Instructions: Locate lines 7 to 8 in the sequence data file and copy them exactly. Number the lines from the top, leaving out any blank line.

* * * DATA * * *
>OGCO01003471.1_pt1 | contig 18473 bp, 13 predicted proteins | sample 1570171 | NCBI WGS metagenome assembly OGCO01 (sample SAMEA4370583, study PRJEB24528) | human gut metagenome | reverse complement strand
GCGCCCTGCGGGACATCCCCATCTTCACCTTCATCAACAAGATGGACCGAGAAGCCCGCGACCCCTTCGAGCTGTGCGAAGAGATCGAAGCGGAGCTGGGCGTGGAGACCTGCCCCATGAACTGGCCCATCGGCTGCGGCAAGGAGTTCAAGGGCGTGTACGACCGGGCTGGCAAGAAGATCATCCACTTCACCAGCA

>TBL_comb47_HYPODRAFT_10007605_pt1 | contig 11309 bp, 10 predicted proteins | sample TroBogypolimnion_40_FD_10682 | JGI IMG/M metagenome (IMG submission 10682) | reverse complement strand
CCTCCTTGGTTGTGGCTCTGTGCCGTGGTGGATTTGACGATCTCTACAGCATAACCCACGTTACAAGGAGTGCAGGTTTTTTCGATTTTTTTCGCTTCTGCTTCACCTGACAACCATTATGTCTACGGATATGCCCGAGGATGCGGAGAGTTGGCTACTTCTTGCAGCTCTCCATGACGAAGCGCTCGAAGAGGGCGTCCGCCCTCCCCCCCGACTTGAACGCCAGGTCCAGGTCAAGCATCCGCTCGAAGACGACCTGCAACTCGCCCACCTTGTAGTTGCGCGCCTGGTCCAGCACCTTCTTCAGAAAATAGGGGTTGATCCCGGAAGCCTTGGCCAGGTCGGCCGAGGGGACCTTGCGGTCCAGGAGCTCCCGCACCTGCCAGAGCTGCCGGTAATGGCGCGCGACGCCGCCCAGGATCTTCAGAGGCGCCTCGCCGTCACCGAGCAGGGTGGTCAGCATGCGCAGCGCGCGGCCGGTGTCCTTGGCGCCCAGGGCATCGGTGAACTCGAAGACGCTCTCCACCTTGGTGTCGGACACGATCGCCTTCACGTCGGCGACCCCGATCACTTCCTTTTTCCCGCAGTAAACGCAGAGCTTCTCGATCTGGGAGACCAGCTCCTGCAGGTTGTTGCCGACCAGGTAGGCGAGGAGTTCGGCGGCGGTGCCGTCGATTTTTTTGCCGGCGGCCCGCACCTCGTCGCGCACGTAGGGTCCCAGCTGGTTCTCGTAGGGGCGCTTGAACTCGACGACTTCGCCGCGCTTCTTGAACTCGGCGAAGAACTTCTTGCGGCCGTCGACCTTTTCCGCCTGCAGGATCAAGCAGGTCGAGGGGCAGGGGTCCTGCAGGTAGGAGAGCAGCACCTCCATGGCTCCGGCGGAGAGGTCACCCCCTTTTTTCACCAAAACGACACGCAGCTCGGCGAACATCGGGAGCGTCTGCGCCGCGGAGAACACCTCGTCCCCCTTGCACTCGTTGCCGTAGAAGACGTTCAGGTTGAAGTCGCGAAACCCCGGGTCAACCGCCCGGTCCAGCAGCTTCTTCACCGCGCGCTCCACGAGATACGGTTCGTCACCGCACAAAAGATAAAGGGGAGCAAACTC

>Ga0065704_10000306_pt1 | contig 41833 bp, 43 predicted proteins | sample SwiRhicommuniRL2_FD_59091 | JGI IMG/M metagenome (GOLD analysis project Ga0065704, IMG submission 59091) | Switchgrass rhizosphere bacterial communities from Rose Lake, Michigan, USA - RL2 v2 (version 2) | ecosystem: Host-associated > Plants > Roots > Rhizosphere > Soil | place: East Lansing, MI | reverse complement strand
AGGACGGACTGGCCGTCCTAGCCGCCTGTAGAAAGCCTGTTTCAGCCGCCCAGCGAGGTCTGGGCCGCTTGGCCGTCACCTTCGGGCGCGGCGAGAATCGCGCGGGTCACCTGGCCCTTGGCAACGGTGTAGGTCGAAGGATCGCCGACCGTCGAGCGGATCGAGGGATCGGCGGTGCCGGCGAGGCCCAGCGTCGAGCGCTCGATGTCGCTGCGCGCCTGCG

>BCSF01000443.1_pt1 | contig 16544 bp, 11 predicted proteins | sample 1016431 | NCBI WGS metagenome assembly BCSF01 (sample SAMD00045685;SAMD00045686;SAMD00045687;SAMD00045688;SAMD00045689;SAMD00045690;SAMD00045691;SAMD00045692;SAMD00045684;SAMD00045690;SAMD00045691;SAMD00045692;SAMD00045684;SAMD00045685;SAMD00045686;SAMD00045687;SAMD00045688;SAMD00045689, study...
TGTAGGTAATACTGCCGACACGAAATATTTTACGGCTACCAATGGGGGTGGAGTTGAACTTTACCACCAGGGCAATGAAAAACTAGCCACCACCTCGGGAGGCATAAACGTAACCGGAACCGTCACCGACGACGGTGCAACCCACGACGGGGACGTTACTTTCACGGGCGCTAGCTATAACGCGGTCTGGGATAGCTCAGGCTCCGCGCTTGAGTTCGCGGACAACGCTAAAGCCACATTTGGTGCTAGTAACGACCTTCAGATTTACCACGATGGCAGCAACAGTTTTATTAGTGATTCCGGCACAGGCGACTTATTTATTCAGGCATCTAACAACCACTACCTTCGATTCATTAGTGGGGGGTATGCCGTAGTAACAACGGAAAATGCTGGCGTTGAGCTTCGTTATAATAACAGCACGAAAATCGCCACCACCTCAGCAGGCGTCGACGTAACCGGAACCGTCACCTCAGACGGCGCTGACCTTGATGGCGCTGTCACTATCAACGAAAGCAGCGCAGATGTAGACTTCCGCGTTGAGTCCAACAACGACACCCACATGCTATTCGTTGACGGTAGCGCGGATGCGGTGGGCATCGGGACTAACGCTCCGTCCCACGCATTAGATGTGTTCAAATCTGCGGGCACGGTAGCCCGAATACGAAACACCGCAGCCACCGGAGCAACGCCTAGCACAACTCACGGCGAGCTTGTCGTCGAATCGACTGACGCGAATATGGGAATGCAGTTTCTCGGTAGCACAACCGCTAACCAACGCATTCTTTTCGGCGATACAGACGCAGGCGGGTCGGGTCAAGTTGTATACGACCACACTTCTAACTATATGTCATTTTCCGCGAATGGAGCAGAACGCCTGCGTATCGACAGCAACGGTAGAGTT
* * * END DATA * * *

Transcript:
>BCSF01000443.1_pt1 | contig 16544 bp, 11 predicted proteins | sample 1016431 | NCBI WGS metagenome assembly BCSF01 (sample SAMD00045685;SAMD00045686;SAMD00045687;SAMD00045688;SAMD00045689;SAMD00045690;SAMD00045691;SAMD00045692;SAMD00045684;SAMD00045690;SAMD00045691;SAMD00045692;SAMD00045684;SAMD00045685;SAMD00045686;SAMD00045687;SAMD00045688;SAMD00045689, study...
TGTAGGTAATACTGCCGACACGAAATATTTTACGGCTACCAATGGGGGTGGAGTTGAACTTTACCACCAGGGCAATGAAAAACTAGCCACCACCTCGGGAGGCATAAACGTAACCGGAACCGTCACCGACGACGGTGCAACCCACGACGGGGACGTTACTTTCACGGGCGCTAGCTATAACGCGGTCTGGGATAGCTCAGGCTCCGCGCTTGAGTTCGCGGACAACGCTAAAGCCACATTTGGTGCTAGTAACGACCTTCAGATTTACCACGATGGCAGCAACAGTTTTATTAGTGATTCCGGCACAGGCGACTTATTTATTCAGGCATCTAACAACCACTACCTTCGATTCATTAGTGGGGGGTATGCCGTAGTAACAACGGAAAATGCTGGCGTTGAGCTTCGTTATAATAACAGCACGAAAATCGCCACCACCTCAGCAGGCGTCGACGTAACCGGAACCGTCACCTCAGACGGCGCTGACCTTGATGGCGCTGTCACTATCAACGAAAGCAGCGCAGATGTAGACTTCCGCGTTGAGTCCAACAACGACACCCACATGCTATTCGTTGACGGTAGCGCGGATGCGGTGGGCATCGGGACTAACGCTCCGTCCCACGCATTAGATGTGTTCAAATCTGCGGGCACGGTAGCCCGAATACGAAACACCGCAGCCACCGGAGCAACGCCTAGCACAACTCACGGCGAGCTTGTCGTCGAATCGACTGACGCGAATATGGGAATGCAGTTTCTCGGTAGCACAACCGCTAACCAACGCATTCTTTTCGGCGATACAGACGCAGGCGGGTCGGGTCAAGTTGTATACGACCACACTTCTAACTATATGTCATTTTCCGCGAATGGAGCAGAACGCCTGCGTATCGACAGCAACGGTAGAGTT